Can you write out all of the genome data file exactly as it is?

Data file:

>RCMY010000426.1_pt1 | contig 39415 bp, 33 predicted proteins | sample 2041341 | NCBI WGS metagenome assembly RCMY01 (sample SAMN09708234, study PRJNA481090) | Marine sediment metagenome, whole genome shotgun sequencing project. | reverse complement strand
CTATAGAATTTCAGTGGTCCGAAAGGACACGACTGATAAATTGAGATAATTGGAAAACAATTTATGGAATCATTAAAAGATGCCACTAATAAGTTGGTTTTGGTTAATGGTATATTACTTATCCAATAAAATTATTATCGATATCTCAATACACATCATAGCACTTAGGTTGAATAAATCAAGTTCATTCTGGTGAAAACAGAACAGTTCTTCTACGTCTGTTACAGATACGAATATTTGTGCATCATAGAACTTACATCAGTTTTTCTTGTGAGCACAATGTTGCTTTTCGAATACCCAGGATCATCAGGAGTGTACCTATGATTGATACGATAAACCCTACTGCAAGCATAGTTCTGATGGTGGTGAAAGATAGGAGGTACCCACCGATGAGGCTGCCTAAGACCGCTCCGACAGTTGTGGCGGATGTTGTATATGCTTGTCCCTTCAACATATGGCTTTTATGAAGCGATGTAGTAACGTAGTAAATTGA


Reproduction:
>RCMY010000426.1_pt1 | contig 39415 bp, 33 predicted proteins | sample 2041341 | NCBI WGS metagenome assembly RCMY01 (sample SAMN09708234, study PRJNA481090) | Marine sediment metagenome, whole genome shotgun sequencing project. | reverse complement strand
CTATAGAATTTCAGTGGTCCGAAAGGACACGACTGATAAATTGAGATAATTGGAAAACAATTTATGGAATCATTAAAAGATGCCACTAATAAGTTGGTTTTGGTTAATGGTATATTACTTATCCAATAAAATTATTATCGATATCTCAATACACATCATAGCACTTAGGTTGAATAAATCAAGTTCATTCTGGTGAAAACAGAACAGTTCTTCTACGTCTGTTACAGATACGAATATTTGTGCATCATAGAACTTACATCAGTTTTTCTTGTGAGCACAATGTTGCTTTTCGAATACCCAGGATCATCAGGAGTGTACCTATGATTGATACGATAAACCCTACTGCAAGCATAGTTCTGATGGTGGTGAAAGATAGGAGGTACCCACCGATGAGGCTGCCTAAGACCGCTCCGACAGTTGTGGCGGATGTTGTATATGCTTGTCCCTTCAACATATGGCTTTTATGAAGCGATGTAGTAACGTAGTAAATTGA